IRIS AND HER FRIENDS
A Memoir of Memory and Desire
By John Bayley
Norton. 275 pp. $22.95
Reviewed by Diana McLellan
Englishmen of a certain age and class, trained from babyhood to bury embarrassing emotions, probably shouldn't be encouraged to root them up and wave them around their heads late in life.
Look at 74-year-old John Bayley. His last book, the moving, idiosyncratic Elegy for Iris, tracked the decline of his wife, novelist-philosopher Iris Murdoch, from Alzheimer's disease, and his own slow surrender to the sacrifice of caretaking. Unselfconsciously, it seethed with truth, love and grace. But someone evidently urged Mr. B. to dig even deeper in that same teeming humus as his wife entered the disease's terminal stages. The result, Iris and Her Friends, unearths some squirming oddities probably better left underground.
For one thing, it reeks of "Hey, what about me?", a syndrome that frequently afflicts caretakers, biographers and less-famous spouses. That's unattractive but understandable. Bayley's own earlier books -- well-received scholarly works on Tolstoy, Shakespeare, Pushkin, Thomas Hardy, Jane Austen and Henry James, and his novel The Red Hat, published after his wife's decline -- got nothing like the attention his book about her received. For another -- and I say this as one so wild about Murdoch's peerless novels that I once even took a stab at her nonfiction Metaphysics as a Guide to Morals and missed -- all the way through Iris and Her Friends you keep thinking what fun she could have had with the figure presented by her hapless mate in his ill-fitting nurse's cap, back when all her cruelly glittering marbles were in play.
For Bayley dwells at length on the thoughts, emotions and memories that rose to fill his brief, hard-won and lonely leisure each night, after he'd settled Iris into bed. To the surface bubble glimpses of his childhood -- half-stifled in the class-claustrophobia of his British civil-servant father, out of colonial India -- and vague intimations of the strangled sexuality that preceded his two infinitely sad, mishandled pre-Iris romances.
Parts of the book can only be described as geezer porn. I don't really want to know, for example, that toward the end my idol performed her bathroom functions on the carpet, "laying the results, as if with care, on a neighboring chair or bookshelf," despite the cheering note that Bayley's clean-up operation "seems mildly to amuse her." Bayley's memories of losing his lower dentures -- twice! once in Lake Como and once in Lanzarote -- and of Iris, before her decline, repeatedly plunging into the depths to try to recover them for him, are sweet, but should anyone outside the AARP be allowed to share them? Should under-fifties be permitted even a glimpse of his lonely, recurring fantasy of an enormously tall, bland "Perfect Woman," with huge clean white hands and a kind, unfocused gaze behind thick glasses, met at an imagined genteel party in Gerrards Cross and desperately desired? Must he do it in the street and frighten the boomers?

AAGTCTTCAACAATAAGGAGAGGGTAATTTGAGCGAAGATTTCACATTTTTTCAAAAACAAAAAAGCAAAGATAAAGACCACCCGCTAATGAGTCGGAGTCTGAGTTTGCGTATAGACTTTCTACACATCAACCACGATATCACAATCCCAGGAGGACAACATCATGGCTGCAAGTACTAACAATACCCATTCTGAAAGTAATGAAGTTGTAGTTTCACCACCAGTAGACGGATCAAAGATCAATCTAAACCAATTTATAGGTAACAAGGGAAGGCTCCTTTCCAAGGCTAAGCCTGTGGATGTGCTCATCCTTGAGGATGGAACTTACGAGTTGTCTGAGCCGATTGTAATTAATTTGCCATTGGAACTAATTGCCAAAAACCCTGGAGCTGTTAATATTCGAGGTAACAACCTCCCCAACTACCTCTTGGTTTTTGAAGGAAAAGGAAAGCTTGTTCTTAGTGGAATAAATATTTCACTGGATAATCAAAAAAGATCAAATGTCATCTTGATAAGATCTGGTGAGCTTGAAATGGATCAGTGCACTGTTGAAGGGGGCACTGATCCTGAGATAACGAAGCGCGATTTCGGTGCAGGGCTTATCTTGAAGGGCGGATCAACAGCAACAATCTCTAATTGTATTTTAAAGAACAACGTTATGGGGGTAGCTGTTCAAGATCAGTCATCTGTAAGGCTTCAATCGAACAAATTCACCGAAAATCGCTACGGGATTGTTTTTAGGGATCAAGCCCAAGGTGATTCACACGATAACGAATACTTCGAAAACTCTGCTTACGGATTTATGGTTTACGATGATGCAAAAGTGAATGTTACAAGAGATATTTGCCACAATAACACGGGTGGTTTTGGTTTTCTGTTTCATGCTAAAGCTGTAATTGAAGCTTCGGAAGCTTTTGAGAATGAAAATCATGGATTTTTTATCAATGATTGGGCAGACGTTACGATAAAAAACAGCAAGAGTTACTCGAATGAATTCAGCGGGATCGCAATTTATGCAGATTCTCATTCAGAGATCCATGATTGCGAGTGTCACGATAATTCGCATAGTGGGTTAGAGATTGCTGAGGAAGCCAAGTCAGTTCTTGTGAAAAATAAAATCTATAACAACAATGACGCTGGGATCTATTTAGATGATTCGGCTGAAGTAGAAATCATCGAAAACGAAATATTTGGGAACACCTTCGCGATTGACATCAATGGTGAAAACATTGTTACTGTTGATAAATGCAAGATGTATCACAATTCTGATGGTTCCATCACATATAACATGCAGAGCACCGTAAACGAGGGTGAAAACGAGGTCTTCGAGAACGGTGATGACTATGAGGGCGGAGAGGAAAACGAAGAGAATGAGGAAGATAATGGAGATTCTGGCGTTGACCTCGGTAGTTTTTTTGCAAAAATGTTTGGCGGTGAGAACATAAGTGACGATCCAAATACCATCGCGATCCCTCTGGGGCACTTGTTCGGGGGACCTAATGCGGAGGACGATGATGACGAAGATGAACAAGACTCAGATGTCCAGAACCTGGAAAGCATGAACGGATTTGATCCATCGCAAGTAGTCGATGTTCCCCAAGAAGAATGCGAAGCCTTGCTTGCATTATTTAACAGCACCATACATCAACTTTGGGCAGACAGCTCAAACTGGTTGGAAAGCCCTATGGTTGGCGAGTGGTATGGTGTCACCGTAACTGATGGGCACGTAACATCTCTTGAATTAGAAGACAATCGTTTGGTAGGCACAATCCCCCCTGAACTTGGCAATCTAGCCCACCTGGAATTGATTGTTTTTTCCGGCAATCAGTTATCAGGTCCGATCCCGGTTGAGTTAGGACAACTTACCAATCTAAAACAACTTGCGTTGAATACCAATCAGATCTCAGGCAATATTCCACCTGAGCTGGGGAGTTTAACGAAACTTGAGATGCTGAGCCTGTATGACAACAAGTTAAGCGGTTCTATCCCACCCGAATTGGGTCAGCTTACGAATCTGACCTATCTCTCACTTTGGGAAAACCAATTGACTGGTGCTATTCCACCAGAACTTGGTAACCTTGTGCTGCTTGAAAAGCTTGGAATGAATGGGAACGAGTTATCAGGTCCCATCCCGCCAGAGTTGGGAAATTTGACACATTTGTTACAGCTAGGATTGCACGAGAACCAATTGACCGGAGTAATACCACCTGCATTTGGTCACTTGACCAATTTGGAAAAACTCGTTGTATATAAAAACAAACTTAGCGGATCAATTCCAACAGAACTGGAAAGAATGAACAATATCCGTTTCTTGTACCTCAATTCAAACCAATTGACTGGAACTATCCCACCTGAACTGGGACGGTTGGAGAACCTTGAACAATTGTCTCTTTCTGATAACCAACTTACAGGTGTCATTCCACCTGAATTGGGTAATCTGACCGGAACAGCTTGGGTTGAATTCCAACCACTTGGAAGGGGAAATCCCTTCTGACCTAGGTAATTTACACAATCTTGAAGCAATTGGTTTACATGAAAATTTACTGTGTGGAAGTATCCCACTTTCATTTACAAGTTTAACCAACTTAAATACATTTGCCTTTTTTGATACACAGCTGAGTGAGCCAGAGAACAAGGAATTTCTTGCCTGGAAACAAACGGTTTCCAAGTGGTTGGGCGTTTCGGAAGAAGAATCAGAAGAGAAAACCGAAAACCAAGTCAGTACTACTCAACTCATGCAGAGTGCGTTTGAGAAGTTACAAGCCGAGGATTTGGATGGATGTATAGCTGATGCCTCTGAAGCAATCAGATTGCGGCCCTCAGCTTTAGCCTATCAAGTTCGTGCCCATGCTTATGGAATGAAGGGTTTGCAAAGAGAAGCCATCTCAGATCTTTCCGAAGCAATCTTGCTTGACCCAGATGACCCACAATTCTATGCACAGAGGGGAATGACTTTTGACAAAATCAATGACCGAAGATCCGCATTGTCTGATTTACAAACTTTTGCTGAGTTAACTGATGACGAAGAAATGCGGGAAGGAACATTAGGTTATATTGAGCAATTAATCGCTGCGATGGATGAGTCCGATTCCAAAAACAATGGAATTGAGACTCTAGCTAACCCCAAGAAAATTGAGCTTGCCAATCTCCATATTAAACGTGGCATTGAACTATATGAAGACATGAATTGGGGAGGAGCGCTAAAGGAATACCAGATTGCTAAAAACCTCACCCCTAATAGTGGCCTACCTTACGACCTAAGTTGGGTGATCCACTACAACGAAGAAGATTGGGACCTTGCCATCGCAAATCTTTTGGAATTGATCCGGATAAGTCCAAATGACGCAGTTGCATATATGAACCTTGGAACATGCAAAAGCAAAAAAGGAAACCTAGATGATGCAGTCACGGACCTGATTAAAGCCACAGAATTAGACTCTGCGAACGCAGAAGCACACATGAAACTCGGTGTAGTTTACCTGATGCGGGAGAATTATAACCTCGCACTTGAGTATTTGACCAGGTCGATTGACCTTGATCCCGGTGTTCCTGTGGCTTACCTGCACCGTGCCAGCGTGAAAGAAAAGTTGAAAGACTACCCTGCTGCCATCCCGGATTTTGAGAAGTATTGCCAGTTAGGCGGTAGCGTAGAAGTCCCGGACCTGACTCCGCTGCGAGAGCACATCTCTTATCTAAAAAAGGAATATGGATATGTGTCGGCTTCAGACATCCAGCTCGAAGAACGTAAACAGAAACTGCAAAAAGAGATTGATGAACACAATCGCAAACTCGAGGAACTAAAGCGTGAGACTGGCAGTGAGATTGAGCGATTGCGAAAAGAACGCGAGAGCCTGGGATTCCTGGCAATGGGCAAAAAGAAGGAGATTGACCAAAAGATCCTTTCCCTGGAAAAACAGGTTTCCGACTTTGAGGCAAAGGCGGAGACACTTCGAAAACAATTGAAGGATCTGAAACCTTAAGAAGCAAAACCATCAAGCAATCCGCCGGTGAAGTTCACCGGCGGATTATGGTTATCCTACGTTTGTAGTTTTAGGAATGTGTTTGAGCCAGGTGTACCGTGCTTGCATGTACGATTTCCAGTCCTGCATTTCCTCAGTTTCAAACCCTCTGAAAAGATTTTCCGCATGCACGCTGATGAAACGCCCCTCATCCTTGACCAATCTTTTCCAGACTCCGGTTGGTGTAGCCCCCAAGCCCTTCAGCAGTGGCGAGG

He was certainly not this forthcoming during the couple's halcyon years.
"The happiest marriages are full of alternative lives, lived in the head, unknown to the partner," he observes, wisely. In fact, the fullness of Iris's hidden lives as she planned her novels "gave me as much daily pleasure as what we did together. In some way, I felt as if we were more at one . . . than if we had been sharing them . . ."
Of course, creative obliviousness didn't wash when his spouse reverted to infancy. That created a special hell for Bayley, who bears for children "more than dislike -- hatred" and confesses that babies "repel me." No wonder his gallant efforts to spoon-feed, protect, clean and amuse his wife, and to carry on as though nothing was wrong, were punctuated by occasional flares of fury.
"When I have been struggling for minutes at a time to get arms through sleeves or heels into shoes, she can feel that surge of ungentleness very close to surface. Once she put her hands over her head and whimpered, `Don't hit me.' She knew better than I did what might happen. At one level I felt horribly shocked; at another, I simply accepted the possibility of what she was saying. Parents do too, I'm sure. If I'd been a parent, would I have learnt more control? So useful later on if the wife, or the husband, becomes a child again. . . ."
At this point, you feel like pinning him to a wall and yelling, John, why in God's name didn't you hire someone to help out a few hours a week? After all, Iris made a ton of money. I suppose that Iris and Her Friends will make some, too, although it seems designed to revolt the young and terrify the old. I bet he'll wish he hadn't published it, later. With all due sympathy, I wish it now.
Diana McLellan's book about Hollywood will be published next year.